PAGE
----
How To Prevent Runny Apple Pie
Now that you know the many answers to "why is my apple pie watery?" let's look at ways to prevent it. Ans trust us, it's super easy! You know the problems, and they are also the solutions.
1. Properly prepare the apples
To start, always choose ripe apples. Even slightly under-ripe apples will be fine (if not better). It is easier to add sauciness than it is to take it away. This is honestly the best way how to make apple pie less watery.
Then, you also have to soak your apples in granulated sugar. Add a tablespoon of lemon juice to the mixture as well. The sugar extracts a lot of moisture from the apples.
Then, you can use the juice-infused sugar as the liquid base for the filling.
2. Don't use a runny filling recipe
It's easy enough to say "avoid the recipe." But sometimes you don't know what it will end up looking like until it's too late. But, can you make it thicker after the filling has been made?
Remember, the best recipes all have a thickener. So, you can simply incorporate more of it if you see that your filling is too watery.
That's by far the easiest way how to make apple pie filling thicker.
2. Dock and prebake the crust
There are many answers to "How to keep apple pie crust from getting soggy?" The ultimate solution is pre-baking it.
To start, line your baking dish with the pastry. Then, dock it all around the bottom. Docking is optional, but we highly recommend it. This will help the base bake evenly and uniformly.
Then, you can blind-bake the crust for 8-12 minutes (depending on the thickness and size). One the crust starts looking slightly baked (but not browned), you can remove it from the oven.
Blind baking allows the crust to form a barrier on the outside of the pastry. This barrier will help prevent excess and super runny juices from soaking into the crust.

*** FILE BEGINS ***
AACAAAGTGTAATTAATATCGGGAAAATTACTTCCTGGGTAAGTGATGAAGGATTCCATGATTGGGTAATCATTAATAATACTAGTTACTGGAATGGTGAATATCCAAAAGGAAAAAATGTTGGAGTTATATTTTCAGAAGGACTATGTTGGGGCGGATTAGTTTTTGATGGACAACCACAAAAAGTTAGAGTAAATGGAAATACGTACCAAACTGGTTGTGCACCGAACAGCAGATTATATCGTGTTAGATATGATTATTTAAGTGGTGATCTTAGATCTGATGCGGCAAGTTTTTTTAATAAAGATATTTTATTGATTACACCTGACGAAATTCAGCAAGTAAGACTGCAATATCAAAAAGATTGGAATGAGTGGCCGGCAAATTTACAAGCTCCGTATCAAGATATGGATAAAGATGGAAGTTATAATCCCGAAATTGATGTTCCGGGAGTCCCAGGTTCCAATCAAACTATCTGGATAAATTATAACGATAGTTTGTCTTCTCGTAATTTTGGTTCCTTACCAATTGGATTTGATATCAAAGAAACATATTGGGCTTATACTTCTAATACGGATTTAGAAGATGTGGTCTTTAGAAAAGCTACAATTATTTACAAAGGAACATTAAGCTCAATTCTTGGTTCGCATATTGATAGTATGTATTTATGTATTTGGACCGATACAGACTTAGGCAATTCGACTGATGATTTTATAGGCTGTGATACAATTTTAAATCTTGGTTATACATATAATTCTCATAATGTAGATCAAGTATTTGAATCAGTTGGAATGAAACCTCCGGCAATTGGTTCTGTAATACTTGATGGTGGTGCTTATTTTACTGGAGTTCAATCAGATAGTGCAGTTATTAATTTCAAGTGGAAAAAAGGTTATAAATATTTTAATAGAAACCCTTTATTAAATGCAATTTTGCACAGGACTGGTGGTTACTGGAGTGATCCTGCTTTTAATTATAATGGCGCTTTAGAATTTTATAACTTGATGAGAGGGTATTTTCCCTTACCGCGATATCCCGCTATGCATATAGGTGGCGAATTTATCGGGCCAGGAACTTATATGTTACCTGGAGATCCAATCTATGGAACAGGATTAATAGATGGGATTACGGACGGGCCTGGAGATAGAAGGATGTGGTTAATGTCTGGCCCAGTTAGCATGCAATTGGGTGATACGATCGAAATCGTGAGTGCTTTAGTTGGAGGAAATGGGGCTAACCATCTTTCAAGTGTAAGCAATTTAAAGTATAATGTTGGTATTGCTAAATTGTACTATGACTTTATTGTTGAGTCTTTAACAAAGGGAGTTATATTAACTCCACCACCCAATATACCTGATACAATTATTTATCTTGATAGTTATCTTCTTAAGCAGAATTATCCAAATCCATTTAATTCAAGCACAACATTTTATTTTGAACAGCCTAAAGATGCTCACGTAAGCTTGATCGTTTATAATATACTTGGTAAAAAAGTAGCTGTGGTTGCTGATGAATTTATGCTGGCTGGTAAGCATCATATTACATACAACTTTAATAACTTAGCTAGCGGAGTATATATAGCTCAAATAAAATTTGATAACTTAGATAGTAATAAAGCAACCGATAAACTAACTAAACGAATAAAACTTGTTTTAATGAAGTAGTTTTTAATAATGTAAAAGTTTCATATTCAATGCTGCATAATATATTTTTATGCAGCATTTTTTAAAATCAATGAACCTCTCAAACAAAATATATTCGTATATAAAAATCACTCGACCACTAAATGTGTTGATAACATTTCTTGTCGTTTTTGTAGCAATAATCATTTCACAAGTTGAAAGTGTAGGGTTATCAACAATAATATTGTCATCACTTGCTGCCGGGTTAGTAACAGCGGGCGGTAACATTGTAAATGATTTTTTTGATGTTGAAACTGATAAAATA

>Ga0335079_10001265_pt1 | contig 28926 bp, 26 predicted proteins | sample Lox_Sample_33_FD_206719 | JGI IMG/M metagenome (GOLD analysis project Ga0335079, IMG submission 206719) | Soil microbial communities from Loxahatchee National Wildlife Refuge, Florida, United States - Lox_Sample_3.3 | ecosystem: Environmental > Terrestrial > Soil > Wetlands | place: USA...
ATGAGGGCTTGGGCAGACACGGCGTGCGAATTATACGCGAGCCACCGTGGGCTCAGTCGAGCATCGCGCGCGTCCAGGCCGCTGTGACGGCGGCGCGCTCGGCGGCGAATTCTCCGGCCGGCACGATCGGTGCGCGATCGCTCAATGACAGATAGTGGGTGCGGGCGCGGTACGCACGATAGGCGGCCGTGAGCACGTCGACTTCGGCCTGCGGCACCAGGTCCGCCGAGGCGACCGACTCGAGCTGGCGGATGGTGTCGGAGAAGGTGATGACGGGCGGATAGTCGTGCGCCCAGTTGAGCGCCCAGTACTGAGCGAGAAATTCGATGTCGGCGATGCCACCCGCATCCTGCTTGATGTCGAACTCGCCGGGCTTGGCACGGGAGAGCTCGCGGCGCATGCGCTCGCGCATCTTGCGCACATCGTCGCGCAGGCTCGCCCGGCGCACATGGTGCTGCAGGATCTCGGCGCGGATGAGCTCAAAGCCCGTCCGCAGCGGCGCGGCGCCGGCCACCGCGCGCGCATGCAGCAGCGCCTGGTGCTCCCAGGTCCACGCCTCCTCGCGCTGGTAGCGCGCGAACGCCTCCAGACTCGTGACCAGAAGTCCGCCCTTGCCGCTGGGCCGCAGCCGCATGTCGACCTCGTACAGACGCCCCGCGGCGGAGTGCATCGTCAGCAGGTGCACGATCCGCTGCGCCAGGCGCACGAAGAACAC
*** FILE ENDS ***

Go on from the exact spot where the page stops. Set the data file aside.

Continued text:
3. Don't forget vents!
If you are making a closed double-crusted apple pie, make sure to cut air vents in the top. This pie doesn't get par-baked. But, it gets baked for longer.
The vents can be anything from a hole to a couple of slits. You can even get very creative and make a lattice-work pie top. The small holes between the lattice pieces will allow enough steam to escape.
Why Is My Apple Pie Watery? Final Thoughts
We are sure you learned a lot from this article. And we hope that one of our solutions helps you figure out "why is my apple pie watery." And remember, it's always easier to avoid than to fix. With pies especially, there are no effective shortcuts.
If you enjoyed this educational article, make sure to go check out some others as well!
Read more about 9 Best Types of Apples for Apple Pie
Lindy Van Schalkwyk is a culinary specialist with a background in Advanced Cooking, Advanced Pâtisserie, Media Communications and Nutrition. She has gained invaluable experience in the culinary industry having worked in some of the top restaurants in Africa in 2016 and 2017. Her expertise in nutrition has enabled her to develop recipes for special dietary needs. In 2018, Lindy began working in the Food Media industry, focusing on recipe development, recipe writing, food writing and food styling.